For a long while, Andrei Ujica’s darkly ironic compilation film about dumpy, disastrous Romanian dictator Nicolae Ceausescu feels like a pie-in-the-sky daydream. Nicolae toddles about as guest of honor/Mr. Popularity/most valuable comrade at state ceremonies and diplomatic visits everywhere from the U.K. to China, standing before Jimmy Carter, Charles De Gaulle, and hundreds of terrified North Korean dancers. It’s the utopian official vision of the Romanian state purring right along. But “utopia,” according to its Greek etymology, means “nowhere,” and the old-school Communist glory only truly existed one place—on film, as shown through the propaganda footage reappropriated by Ujica and editor Dana Bunescu from national archives. Call the film’s voice first-person-dictator: Reorganized, this is Ceausescu’s—and Communist Romania’s—life flashing before his eyes, a tweaked official record bookended by the tyrant’s final, camcordered moments with his wife in rumpled captivity, during the 1989 Revolution.
Ujica’s strategy is threefold. Above all, he lets the film’s deafening silence about Romania’s suppressed and depressed reality drown out the apparatchik applause that roars repeatedly at rallies and assembly addresses. But he also chips at the illusion from within by letting run, uncut, candid film rushes and home movies (Nicolae vs. a volleyball, in living color), and by paralleling the chronology of Ceausescu’s decline with Romania’s. The truth pokes out, here and there: Ujica plucks 84-year-old politician Constantin Parvulescu’s jaw-dropping 1979 attack on Ceausescu, and later a curiously strenuous speech by Ceausescu about diverting goods for export instead of domestic consumption—a bid to pay off international debt that led to widespread hardship. The camera pulls back to show Ceausescu oddly alone, separated from his stateroom audience.
Autobiography isn’t your standard kitsch, like the glimpses of extravagant Pyongyang madness we get in documentaries or the films of Jim Finn (though Kim Il Sung puts on quite a show here). Instead, as Ujica digs deeper, he enacts a petard-hoisting watchfulness. We get long looks at archival footage all the way up to the regime’s downfall, drawing from unedited rushes that routinely catch telling moments. It’s a long-take look at “History,” a reckoning inspired by Norberto Fuentes’s The Autobiography of Fidel Castro (according to Ujica, who fled his own country in 1981). But a lot goes into this reconstruction, more so than immediately apparent: Ujica completed the original, mostly silent material with matching speech from other sources , effects, and music, including a surprising snippet of Bobby Fuller’s “I Fought the Law,” “Hush Little Baby” for Ceausescu’s U.S. visit, and unsettlingly, some record-skippy Ligeti as he inspects a giant architectural model. At one point, Ujica simply leaves the screen black over screams from the 1977 earthquake.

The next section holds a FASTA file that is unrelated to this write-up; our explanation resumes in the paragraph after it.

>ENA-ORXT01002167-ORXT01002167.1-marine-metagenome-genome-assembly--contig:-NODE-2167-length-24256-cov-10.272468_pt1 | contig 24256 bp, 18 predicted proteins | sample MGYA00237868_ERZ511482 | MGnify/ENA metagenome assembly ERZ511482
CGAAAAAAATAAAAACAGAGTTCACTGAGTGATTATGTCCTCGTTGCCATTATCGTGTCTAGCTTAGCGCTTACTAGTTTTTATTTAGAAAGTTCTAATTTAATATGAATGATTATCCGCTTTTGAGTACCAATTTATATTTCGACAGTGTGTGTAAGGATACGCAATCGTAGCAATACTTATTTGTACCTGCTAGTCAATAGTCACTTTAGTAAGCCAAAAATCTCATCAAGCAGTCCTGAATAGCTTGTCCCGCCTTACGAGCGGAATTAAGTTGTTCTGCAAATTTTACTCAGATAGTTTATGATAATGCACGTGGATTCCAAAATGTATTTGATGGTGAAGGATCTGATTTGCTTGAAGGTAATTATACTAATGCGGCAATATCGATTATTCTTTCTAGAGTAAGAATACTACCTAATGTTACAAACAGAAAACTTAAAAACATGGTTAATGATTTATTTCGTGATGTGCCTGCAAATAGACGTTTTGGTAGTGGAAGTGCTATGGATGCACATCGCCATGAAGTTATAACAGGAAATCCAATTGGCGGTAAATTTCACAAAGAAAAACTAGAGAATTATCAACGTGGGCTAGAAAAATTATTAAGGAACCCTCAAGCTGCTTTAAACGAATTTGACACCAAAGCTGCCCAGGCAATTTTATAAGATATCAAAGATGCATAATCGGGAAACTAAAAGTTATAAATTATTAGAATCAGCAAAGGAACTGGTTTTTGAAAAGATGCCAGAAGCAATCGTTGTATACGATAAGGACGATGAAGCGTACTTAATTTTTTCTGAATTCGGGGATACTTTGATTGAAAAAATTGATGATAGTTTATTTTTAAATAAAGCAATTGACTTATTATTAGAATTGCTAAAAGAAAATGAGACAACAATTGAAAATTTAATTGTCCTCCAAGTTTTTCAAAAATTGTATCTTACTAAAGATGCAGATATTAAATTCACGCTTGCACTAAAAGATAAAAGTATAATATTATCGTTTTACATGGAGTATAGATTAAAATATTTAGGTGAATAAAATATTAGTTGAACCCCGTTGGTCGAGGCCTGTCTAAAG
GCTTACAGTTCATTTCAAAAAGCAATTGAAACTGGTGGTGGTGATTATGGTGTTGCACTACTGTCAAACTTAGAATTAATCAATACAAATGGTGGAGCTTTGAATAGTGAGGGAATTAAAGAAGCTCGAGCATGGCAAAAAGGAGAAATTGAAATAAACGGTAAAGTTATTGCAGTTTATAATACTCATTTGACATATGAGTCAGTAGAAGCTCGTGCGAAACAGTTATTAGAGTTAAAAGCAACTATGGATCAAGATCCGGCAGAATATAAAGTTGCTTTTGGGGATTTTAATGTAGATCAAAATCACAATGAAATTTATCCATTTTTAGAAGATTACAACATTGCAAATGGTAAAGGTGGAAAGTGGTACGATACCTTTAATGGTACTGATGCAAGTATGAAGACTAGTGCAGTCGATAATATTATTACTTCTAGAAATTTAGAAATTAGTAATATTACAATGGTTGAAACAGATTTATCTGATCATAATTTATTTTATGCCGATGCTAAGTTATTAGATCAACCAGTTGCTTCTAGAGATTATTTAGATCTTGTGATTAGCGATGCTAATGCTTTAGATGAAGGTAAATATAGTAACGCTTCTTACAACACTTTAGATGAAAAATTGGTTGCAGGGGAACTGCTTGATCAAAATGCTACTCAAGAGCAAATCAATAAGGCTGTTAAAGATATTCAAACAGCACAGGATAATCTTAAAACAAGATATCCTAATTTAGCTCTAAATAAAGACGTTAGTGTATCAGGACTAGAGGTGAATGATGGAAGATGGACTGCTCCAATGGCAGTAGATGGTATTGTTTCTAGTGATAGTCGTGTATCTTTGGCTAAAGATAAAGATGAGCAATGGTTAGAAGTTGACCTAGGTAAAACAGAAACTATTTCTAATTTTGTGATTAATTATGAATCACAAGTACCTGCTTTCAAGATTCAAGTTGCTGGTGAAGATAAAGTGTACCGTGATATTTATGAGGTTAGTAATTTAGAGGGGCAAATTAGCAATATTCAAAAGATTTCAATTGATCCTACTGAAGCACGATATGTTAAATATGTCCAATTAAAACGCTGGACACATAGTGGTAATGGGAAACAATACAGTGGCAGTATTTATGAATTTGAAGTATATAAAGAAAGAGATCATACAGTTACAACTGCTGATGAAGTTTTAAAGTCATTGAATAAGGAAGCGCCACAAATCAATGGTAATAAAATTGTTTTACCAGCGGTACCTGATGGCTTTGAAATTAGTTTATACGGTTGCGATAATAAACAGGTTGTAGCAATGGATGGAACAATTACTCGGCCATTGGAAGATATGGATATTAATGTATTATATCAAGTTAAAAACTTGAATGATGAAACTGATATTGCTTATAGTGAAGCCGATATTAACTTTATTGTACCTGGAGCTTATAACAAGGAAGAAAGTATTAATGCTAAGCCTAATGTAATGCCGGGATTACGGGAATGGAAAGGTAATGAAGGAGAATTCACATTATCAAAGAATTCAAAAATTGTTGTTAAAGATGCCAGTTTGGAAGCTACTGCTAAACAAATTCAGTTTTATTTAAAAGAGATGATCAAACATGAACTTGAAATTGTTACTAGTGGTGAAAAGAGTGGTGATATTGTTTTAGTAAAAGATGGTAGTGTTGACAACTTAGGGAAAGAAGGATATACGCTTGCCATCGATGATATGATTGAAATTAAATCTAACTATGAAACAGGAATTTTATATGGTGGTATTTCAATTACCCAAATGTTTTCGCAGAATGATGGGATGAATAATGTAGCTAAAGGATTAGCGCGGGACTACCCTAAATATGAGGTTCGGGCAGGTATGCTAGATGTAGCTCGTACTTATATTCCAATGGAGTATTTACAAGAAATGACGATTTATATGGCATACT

“Symbolism may be good in the arts but it’s worthless in economics and politics,” blathers the lifelong Party animal, who of course used symbolism to maintain his ruthless and devious rule. Ujica’s film reuses footage that was nothing but an attempt to symbolize success—as desperation-inducing as it is to watch, one can only imagine the film’s effect for someone who experienced the reality firsthand.